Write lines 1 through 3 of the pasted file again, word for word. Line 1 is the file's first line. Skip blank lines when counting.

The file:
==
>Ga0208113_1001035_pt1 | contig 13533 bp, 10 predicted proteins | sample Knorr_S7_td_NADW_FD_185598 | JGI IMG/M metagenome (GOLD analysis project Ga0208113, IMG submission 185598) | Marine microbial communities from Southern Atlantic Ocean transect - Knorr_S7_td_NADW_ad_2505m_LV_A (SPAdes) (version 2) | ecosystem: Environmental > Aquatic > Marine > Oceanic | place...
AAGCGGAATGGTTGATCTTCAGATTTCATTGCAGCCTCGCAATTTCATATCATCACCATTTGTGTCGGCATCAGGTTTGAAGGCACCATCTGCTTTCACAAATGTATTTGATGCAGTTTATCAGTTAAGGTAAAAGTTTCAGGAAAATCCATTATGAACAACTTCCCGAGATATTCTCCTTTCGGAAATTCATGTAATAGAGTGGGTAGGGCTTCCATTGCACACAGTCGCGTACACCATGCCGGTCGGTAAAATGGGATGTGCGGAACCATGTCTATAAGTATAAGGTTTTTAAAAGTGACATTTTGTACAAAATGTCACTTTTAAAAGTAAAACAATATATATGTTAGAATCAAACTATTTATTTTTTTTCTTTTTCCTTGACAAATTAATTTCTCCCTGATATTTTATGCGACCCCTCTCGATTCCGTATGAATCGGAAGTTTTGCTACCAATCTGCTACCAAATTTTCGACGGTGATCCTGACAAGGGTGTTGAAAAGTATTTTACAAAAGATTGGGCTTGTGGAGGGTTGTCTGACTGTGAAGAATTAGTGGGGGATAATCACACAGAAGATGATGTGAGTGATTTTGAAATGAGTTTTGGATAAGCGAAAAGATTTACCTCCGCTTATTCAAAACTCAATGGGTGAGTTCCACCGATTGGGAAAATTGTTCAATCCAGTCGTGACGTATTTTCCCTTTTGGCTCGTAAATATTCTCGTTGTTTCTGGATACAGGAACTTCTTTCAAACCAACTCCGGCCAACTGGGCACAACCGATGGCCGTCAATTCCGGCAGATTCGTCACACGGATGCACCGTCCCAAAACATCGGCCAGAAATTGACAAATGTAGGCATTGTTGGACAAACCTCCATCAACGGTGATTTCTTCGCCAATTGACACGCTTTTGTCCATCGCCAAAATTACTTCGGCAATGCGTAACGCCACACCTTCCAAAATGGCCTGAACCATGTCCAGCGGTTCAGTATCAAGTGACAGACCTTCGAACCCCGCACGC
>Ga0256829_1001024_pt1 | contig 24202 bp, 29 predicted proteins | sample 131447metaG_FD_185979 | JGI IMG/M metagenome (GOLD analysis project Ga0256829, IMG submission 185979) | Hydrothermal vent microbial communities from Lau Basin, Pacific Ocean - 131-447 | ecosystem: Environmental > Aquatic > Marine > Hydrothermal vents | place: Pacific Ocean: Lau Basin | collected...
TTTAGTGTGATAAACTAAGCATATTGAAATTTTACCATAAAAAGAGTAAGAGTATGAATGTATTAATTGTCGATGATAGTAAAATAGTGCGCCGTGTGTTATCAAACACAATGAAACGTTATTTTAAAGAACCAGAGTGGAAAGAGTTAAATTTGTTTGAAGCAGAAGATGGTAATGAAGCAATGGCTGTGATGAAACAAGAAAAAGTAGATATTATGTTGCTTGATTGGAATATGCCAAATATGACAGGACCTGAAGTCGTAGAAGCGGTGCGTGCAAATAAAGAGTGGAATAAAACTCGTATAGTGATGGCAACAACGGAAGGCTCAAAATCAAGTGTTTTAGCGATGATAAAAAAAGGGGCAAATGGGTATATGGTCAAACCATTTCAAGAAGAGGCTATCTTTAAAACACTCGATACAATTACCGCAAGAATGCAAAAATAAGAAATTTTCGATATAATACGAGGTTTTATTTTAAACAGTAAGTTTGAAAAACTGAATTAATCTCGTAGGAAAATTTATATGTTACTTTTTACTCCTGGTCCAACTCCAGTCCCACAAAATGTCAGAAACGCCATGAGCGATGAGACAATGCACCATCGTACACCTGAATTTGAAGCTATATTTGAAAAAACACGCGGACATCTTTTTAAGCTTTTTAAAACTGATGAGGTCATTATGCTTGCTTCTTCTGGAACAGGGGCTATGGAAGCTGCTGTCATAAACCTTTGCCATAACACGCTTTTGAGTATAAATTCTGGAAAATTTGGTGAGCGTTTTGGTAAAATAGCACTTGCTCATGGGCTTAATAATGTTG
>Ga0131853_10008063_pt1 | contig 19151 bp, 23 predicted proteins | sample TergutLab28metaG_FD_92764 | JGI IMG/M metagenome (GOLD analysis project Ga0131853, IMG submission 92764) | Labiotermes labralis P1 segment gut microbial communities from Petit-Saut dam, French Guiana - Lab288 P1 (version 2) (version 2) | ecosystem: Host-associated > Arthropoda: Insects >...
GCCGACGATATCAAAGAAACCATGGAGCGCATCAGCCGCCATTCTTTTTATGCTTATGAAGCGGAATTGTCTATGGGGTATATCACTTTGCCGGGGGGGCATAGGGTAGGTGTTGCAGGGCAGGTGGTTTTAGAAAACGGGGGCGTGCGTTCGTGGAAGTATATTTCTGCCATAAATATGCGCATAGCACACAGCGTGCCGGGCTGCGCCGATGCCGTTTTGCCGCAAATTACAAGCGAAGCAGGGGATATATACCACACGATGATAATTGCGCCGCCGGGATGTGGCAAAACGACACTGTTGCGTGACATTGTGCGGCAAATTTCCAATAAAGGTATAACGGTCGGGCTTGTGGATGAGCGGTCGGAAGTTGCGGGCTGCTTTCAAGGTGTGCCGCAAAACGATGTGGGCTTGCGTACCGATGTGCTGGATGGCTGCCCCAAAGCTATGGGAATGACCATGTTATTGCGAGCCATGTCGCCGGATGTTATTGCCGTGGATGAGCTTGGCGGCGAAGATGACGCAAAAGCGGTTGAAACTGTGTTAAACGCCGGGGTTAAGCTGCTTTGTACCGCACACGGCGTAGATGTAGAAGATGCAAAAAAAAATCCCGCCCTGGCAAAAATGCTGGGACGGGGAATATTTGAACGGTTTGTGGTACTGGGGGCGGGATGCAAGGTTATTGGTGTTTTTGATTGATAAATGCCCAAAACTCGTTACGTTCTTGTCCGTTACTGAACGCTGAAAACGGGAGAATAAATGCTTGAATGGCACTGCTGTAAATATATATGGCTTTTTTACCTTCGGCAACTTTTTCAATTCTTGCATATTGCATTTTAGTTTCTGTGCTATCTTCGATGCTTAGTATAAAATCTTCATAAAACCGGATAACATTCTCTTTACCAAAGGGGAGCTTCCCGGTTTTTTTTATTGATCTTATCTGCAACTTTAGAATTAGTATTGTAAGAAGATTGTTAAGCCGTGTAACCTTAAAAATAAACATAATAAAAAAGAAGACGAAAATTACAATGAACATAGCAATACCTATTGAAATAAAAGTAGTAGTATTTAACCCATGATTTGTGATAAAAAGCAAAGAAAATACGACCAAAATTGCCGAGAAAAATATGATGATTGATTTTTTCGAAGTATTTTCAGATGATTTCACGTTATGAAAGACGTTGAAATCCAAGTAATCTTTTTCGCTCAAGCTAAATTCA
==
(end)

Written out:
>Ga0208113_1001035_pt1 | contig 13533 bp, 10 predicted proteins | sample Knorr_S7_td_NADW_FD_185598 | JGI IMG/M metagenome (GOLD analysis project Ga0208113, IMG submission 185598) | Marine microbial communities from Southern Atlantic Ocean transect - Knorr_S7_td_NADW_ad_2505m_LV_A (SPAdes) (version 2) | ecosystem: Environmental > Aquatic > Marine > Oceanic | place...
AAGCGGAATGGTTGATCTTCAGATTTCATTGCAGCCTCGCAATTTCATATCATCACCATTTGTGTCGGCATCAGGTTTGAAGGCACCATCTGCTTTCACAAATGTATTTGATGCAGTTTATCAGTTAAGGTAAAAGTTTCAGGAAAATCCATTATGAACAACTTCCCGAGATATTCTCCTTTCGGAAATTCATGTAATAGAGTGGGTAGGGCTTCCATTGCACACAGTCGCGTACACCATGCCGGTCGGTAAAATGGGATGTGCGGAACCATGTCTATAAGTATAAGGTTTTTAAAAGTGACATTTTGTACAAAATGTCACTTTTAAAAGTAAAACAATATATATGTTAGAATCAAACTATTTATTTTTTTTCTTTTTCCTTGACAAATTAATTTCTCCCTGATATTTTATGCGACCCCTCTCGATTCCGTATGAATCGGAAGTTTTGCTACCAATCTGCTACCAAATTTTCGACGGTGATCCTGACAAGGGTGTTGAAAAGTATTTTACAAAAGATTGGGCTTGTGGAGGGTTGTCTGACTGTGAAGAATTAGTGGGGGATAATCACACAGAAGATGATGTGAGTGATTTTGAAATGAGTTTTGGATAAGCGAAAAGATTTACCTCCGCTTATTCAAAACTCAATGGGTGAGTTCCACCGATTGGGAAAATTGTTCAATCCAGTCGTGACGTATTTTCCCTTTTGGCTCGTAAATATTCTCGTTGTTTCTGGATACAGGAACTTCTTTCAAACCAACTCCGGCCAACTGGGCACAACCGATGGCCGTCAATTCCGGCAGATTCGTCACACGGATGCACCGTCCCAAAACATCGGCCAGAAATTGACAAATGTAGGCATTGTTGGACAAACCTCCATCAACGGTGATTTCTTCGCCAATTGACACGCTTTTGTCCATCGCCAAAATTACTTCGGCAATGCGTAACGCCACACCTTCCAAAATGGCCTGAACCATGTCCAGCGGTTCAGTATCAAGTGACAGACCTTCGAACCCCGCACGC
>Ga0256829_1001024_pt1 | contig 24202 bp, 29 predicted proteins | sample 131447metaG_FD_185979 | JGI IMG/M metagenome (GOLD analysis project Ga0256829, IMG submission 185979) | Hydrothermal vent microbial communities from Lau Basin, Pacific Ocean - 131-447 | ecosystem: Environmental > Aquatic > Marine > Hydrothermal vents | place: Pacific Ocean: Lau Basin | collected...